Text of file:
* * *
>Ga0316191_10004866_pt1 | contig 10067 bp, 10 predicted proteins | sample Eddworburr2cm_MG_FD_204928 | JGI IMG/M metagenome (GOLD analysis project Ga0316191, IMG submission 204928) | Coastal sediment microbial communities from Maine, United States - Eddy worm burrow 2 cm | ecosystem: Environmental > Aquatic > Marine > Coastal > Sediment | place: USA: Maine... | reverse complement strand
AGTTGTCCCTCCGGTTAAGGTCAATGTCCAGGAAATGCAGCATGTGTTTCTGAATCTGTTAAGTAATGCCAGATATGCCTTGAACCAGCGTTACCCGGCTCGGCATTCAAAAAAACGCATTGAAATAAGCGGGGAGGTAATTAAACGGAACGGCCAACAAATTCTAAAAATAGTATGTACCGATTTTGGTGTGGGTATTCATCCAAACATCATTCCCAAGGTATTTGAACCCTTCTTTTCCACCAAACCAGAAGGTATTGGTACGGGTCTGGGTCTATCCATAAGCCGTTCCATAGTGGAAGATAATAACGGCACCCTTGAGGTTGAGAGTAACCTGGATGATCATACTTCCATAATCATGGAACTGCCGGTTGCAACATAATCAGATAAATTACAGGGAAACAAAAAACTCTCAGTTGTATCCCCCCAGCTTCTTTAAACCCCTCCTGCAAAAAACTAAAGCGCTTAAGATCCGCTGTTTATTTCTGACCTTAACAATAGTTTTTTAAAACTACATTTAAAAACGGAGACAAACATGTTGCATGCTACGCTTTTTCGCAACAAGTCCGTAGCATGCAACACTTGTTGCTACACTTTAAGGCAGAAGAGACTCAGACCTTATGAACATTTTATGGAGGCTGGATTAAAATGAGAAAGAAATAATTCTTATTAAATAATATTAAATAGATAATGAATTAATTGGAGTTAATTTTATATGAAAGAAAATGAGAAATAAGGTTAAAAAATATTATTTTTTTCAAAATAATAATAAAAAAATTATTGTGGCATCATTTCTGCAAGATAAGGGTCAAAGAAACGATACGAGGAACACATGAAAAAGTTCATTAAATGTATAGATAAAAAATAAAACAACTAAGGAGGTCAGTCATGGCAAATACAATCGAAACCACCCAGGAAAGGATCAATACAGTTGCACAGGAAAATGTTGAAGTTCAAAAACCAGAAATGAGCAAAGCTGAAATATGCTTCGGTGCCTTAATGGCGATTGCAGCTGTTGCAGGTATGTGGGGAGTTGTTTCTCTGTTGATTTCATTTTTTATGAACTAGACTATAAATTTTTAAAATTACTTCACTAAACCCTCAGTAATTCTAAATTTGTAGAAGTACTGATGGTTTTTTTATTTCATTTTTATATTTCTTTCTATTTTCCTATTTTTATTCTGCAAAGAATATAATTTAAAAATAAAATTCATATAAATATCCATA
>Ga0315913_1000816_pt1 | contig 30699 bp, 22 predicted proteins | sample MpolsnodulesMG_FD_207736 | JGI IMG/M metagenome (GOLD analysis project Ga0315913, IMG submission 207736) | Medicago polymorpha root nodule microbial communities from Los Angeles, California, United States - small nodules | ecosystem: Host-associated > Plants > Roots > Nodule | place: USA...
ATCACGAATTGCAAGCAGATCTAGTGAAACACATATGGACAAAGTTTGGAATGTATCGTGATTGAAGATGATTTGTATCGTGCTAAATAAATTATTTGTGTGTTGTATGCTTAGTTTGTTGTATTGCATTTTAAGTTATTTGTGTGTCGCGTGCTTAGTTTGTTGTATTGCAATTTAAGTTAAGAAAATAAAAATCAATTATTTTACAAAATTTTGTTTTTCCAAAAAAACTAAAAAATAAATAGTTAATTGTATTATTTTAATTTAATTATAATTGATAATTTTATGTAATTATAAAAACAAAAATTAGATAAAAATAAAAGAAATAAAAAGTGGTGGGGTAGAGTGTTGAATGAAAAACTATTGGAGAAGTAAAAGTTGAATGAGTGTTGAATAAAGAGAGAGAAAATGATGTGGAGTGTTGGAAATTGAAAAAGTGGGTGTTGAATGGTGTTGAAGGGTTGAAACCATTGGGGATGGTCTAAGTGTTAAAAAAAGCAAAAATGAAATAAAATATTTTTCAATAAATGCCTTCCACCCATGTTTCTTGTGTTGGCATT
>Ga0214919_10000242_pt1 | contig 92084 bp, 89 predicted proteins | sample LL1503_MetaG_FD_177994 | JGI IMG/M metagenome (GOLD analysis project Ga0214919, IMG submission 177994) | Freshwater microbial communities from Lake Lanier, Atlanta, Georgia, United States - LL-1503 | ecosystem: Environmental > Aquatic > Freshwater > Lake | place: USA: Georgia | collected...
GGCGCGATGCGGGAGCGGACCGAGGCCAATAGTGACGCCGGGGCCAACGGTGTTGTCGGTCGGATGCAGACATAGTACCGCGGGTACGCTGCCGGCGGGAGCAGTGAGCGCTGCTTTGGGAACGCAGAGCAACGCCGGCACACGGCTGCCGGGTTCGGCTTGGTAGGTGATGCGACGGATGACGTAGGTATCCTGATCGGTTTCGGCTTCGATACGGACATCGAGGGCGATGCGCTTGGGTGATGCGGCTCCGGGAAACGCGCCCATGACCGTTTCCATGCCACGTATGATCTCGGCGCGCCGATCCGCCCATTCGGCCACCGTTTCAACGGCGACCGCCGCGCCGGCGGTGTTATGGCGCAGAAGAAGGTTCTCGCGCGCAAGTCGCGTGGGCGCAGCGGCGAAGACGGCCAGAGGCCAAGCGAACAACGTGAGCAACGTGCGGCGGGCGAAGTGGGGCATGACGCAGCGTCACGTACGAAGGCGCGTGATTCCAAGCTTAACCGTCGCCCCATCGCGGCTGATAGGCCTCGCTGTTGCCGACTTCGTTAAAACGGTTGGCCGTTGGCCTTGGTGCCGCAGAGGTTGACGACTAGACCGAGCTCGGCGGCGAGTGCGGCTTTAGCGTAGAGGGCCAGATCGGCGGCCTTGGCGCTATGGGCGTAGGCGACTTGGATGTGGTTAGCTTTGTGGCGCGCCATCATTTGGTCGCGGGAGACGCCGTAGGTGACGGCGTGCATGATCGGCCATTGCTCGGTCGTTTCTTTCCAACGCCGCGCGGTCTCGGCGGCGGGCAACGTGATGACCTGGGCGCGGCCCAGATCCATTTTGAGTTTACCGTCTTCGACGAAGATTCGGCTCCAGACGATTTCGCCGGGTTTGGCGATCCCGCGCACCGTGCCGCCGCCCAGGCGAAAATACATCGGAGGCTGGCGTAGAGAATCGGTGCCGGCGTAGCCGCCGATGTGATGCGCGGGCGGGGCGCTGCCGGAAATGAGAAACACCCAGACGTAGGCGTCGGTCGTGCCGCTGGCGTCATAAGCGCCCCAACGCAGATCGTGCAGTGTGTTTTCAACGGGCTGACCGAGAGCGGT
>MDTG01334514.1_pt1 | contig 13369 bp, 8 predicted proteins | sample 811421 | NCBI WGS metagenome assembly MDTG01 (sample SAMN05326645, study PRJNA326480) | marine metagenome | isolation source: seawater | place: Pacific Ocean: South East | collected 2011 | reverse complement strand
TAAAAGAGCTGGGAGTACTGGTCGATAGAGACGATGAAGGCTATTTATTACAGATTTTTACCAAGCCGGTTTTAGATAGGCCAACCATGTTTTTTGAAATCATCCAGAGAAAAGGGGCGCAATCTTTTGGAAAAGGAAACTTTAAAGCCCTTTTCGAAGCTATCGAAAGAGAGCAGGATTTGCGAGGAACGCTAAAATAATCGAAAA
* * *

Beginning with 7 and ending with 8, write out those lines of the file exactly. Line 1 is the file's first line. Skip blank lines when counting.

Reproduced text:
>MDTG01334514.1_pt1 | contig 13369 bp, 8 predicted proteins | sample 811421 | NCBI WGS metagenome assembly MDTG01 (sample SAMN05326645, study PRJNA326480) | marine metagenome | isolation source: seawater | place: Pacific Ocean: South East | collected 2011 | reverse complement strand
TAAAAGAGCTGGGAGTACTGGTCGATAGAGACGATGAAGGCTATTTATTACAGATTTTTACCAAGCCGGTTTTAGATAGGCCAACCATGTTTTTTGAAATCATCCAGAGAAAAGGGGCGCAATCTTTTGGAAAAGGAAACTTTAAAGCCCTTTTCGAAGCTATCGAAAGAGAGCAGGATTTGCGAGGAACGCTAAAATAATCGAAAA